:: Water Sports ::
I saw my first and only swirly at the Presidio, in the latrine, one of our number carried in by two of his compatriots, turned upside down and lowered at a perfect vertical, headfirst into a toilet which was then flushed. When he was set back on his feet, grinning drunkenly, his hair bore a perfect swirl pattern, with dripping points, which told me where the name came from. On another occasion, and I missed this one, one of our number (Steve) was made to “swim the channel,” i.e., he was dumped into the long, trough-like urinal and flushed upon.
:: Paranoia ::
It was California in the sixties, after all, so the Army was concerned about drugs. One tactic they employed was to ban bell-bottom pants, except for those Navy men in uniform. Another was to bring in undercover agents. A fresh-faced young recruit would arrive, friendly as all get out, settle into a barracks, and then disappear in the middle of the night, shortly before the MPs arrived, hit the lights and brought everybody to attention at the foot of their beds. Men with cleats on their shoes would march down the aisle, go directly to a foot locker here, a desk drawer there, and pull out packets of marijuana, followed by the owners who would quite literally never be seen again. This never happened in our barracks; our drug of choice was beer, and no fresh-faced recruit ever arrived alone.
:: Cannery Row ::
“Early morning is a time of magic in Cannery Row. In the gray time after the light has come and before the sun has risen, the Row seems to hang suspended out of time in a silvery light… The street is silent of progress and business. And the rush and drag of the waves can be heard as they splash in among the piles of the canneries. It is a time of great peace, a deserted time… It is the hour of the pearl.” — John Steinbeck, Cannery Row (1945)
Saturday morning truly was a magical time; I would walk around the older parts of Monterey and explore. The oceanfront street with all the abandoned buildings was my favorite place. The canneries were closed and gone, because the ocean had been fished out. But the entrepreneurs and the tourists had not yet come in to fill the gap. Rather, there were a few small businesses, a sculptor, a head shop, a used-book shop, a small movie theater, a pottery studio. In my civilian clothes with a few dollars in my pocket, I could imagine myself a free man.
I still have one of my most sacred purchases from the book shop, found on a shelf wedged under a flight of stairs, a copy of Anthony Adverse by Hervey Allen. The faded blue cover bears the ghost of a coffee ring, water stains, and on the title page, red, rubber-stamped letters that declare, “American Red Cross, Rock Hill Chapter, P.O. Box 953, Rock Hill, SC.” I wondered how it had made the journey. It was and is a hefty volume, with a wonderful library smell to it. When I had my wisdom teeth taken out, it was better than pain pills. An historical pot-boiler, it entertains, sprawls and hosts one of the most deliciously despicable villains in literature.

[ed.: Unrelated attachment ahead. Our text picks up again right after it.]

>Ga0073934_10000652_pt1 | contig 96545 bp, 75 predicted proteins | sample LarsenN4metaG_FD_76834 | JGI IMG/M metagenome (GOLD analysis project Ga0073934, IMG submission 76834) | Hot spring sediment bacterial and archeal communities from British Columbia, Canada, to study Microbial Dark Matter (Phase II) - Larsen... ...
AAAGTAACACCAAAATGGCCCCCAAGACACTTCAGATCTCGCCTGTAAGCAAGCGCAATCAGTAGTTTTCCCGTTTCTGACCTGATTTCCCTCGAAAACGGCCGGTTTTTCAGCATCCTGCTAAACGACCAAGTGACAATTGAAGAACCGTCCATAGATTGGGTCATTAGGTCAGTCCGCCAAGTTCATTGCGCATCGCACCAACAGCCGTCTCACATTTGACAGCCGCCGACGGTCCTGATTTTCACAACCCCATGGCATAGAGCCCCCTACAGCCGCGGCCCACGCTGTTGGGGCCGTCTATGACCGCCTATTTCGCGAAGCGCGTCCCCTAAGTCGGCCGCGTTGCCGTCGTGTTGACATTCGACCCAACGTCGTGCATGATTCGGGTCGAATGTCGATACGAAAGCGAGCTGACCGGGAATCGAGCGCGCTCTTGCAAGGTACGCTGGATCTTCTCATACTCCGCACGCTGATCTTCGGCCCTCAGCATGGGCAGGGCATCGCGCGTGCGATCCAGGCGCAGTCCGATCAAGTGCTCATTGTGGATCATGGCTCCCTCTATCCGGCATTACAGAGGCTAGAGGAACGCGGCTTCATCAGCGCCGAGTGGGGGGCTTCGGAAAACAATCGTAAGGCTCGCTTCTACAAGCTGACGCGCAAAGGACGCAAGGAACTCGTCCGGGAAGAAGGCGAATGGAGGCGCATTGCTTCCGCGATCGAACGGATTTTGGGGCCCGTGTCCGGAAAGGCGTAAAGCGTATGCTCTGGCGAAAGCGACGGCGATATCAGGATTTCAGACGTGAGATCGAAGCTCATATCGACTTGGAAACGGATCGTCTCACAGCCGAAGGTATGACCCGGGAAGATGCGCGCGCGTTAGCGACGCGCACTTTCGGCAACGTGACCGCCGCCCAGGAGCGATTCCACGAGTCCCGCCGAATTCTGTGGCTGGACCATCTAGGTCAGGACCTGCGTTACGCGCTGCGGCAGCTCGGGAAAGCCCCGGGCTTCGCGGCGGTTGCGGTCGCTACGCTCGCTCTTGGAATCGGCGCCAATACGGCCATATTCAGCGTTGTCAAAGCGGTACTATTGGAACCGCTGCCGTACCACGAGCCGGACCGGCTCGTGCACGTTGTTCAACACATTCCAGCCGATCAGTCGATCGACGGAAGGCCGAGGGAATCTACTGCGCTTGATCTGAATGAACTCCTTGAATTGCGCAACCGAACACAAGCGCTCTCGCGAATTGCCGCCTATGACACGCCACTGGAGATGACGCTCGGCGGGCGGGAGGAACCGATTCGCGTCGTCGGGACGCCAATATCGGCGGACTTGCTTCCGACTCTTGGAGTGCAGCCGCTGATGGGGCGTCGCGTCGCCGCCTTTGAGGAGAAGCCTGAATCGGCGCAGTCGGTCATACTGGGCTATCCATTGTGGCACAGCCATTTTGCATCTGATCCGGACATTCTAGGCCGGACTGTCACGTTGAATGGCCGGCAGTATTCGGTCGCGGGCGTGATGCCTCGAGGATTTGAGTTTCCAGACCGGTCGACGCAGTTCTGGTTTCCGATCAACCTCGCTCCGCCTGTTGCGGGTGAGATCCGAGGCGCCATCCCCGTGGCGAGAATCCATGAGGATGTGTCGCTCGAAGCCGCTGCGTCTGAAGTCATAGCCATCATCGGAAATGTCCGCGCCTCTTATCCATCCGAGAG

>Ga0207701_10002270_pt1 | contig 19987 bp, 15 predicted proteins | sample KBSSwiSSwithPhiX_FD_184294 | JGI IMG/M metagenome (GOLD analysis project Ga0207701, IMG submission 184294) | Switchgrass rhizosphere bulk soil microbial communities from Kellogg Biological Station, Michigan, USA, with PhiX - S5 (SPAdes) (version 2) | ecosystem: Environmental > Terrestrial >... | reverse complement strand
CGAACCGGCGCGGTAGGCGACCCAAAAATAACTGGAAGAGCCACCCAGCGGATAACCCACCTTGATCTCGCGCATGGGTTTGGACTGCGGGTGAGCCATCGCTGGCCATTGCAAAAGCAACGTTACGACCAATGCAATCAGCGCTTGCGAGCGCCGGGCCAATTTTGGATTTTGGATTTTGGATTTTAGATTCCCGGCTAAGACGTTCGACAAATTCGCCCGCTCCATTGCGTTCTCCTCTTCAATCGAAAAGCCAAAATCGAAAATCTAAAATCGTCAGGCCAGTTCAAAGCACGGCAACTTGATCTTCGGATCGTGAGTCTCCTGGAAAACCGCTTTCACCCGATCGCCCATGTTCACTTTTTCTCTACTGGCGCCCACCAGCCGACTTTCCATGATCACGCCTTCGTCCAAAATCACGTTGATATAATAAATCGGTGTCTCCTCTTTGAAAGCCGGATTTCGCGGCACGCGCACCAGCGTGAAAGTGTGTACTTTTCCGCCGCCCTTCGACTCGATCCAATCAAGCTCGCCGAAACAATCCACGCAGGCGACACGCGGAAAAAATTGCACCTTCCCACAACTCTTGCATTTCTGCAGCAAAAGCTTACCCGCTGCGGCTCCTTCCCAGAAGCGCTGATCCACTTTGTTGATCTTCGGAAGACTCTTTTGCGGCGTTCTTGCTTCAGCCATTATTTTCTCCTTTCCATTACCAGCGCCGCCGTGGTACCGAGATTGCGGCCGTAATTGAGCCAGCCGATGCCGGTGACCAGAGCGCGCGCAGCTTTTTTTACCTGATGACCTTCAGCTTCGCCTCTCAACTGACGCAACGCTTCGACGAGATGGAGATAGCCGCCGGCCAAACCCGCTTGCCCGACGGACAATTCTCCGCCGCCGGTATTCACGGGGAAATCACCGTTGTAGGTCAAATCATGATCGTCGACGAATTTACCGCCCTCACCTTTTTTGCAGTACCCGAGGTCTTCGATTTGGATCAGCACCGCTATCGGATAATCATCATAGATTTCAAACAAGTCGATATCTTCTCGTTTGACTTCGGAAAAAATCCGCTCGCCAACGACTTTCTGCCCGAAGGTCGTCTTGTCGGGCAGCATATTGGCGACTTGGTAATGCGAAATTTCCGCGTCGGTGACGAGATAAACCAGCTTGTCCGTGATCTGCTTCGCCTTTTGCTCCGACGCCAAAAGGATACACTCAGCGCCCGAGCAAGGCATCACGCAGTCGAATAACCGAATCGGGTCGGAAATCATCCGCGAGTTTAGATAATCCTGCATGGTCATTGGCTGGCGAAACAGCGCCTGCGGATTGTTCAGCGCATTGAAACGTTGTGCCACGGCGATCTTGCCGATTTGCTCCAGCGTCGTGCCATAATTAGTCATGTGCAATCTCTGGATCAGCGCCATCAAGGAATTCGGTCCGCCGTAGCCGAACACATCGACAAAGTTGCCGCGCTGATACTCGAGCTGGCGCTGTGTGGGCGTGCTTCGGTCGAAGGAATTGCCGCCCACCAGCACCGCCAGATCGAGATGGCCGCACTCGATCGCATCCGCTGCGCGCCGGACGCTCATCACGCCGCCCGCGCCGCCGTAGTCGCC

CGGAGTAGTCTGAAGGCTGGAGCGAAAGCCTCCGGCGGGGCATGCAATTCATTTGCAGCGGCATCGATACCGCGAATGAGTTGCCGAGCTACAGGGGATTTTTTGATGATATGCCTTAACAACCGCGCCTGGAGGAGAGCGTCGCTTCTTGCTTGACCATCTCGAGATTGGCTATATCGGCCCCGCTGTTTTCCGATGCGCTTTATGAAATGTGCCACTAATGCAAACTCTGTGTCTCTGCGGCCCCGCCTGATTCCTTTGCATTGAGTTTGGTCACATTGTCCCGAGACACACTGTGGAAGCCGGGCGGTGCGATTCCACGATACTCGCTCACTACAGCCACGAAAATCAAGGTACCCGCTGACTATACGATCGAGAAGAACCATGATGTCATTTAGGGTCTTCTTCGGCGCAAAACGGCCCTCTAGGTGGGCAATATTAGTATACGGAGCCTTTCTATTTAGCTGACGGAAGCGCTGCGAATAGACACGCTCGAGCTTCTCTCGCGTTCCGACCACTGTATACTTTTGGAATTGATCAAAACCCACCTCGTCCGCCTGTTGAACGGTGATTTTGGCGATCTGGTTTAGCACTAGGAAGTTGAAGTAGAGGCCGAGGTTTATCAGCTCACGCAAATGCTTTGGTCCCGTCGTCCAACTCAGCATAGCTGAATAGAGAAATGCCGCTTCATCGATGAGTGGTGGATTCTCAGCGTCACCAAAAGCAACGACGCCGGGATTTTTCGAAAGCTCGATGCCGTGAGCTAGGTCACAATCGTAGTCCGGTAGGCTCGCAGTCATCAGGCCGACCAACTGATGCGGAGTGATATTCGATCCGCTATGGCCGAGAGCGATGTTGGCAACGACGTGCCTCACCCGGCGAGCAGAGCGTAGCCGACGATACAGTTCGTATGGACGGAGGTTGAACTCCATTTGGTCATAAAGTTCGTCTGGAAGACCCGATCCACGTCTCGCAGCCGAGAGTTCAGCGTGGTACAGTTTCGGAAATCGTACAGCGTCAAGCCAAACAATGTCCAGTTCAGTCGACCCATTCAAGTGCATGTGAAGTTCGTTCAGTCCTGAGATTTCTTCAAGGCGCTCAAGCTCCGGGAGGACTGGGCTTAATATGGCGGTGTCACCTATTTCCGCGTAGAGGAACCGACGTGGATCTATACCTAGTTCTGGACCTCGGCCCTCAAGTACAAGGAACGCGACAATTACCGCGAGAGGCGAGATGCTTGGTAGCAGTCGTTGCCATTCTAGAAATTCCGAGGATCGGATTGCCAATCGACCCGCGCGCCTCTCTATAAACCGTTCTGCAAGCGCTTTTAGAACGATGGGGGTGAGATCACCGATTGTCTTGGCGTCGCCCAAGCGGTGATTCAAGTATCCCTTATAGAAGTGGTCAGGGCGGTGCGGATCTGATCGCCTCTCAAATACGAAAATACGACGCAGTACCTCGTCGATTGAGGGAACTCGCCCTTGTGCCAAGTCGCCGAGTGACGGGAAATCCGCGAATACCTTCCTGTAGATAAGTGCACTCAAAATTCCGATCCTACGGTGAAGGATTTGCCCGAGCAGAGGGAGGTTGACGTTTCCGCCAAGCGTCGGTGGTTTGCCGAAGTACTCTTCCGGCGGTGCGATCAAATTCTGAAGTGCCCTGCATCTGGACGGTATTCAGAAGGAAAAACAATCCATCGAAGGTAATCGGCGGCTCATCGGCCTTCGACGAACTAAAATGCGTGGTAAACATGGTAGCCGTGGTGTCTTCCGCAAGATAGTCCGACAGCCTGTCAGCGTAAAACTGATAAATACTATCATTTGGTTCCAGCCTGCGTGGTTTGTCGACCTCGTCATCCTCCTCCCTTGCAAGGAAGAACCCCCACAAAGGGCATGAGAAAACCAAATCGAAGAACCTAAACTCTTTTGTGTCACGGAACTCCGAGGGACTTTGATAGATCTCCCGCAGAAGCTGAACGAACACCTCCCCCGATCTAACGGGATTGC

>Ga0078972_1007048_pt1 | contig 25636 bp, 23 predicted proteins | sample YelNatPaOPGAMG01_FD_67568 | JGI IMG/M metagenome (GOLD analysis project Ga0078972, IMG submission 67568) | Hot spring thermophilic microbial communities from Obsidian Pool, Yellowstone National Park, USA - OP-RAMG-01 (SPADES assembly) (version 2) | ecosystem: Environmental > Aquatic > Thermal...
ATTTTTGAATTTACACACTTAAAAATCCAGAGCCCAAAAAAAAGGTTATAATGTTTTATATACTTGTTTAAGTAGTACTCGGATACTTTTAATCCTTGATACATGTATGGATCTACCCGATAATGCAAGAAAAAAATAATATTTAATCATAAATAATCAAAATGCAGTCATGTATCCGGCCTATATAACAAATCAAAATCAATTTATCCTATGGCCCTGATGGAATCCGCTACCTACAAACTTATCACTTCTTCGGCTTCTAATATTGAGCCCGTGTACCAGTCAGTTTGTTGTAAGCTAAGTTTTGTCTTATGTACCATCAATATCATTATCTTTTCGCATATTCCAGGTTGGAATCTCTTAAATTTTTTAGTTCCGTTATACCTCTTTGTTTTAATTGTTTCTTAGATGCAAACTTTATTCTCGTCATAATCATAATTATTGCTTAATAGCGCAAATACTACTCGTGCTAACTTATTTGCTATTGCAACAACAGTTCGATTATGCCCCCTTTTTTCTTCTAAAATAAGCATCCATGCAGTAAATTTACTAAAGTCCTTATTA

At the head shop, I discovered a new newspaper called Rolling Stone, filled with news and pictures about the music and musicians I loved, the music I was hearing on KSJO. And I found the L.A. Free Press and the Berkeley Barb, publications even more thrilling than the San Francisco Chronicle. Men with long hair. Topless women at love-ins! The extraordinary editorial cartoons of R. Cobb.
:: Radio Stanica KSJO ::
I lived in a barracks with four languages floating in the air: Serbo-Croatian, Bulgarian, Swahili and Turkish. The more conscientious students listened to their language tapes frequently, and repeated the phrases over and over. One evening, I was sitting on my bed reading and had my radio on softly, set to KSJO-FM in San Jose. A voice spoke about a lesson in Turkish, and began repeating words, “border,” “passport,” and then said, “May I see your passport please?” And the listener answered, “Yes, I have it right here.” It was several seconds before I realized it was the radio. I was plunged into a cross-border radio adventure. An entire album side later, I learned I’d been traveling with Firesign Theatre. Such was the beauty of KSJO, home to the rock & roll of the late 1960s, which introduced me to Firesign, Melvin Van Peebles’ “Lily and the Zampoughi,” long album cuts, a free-spirited radio station that was a constant consolation and a link with an alternative universe where I wanted to live.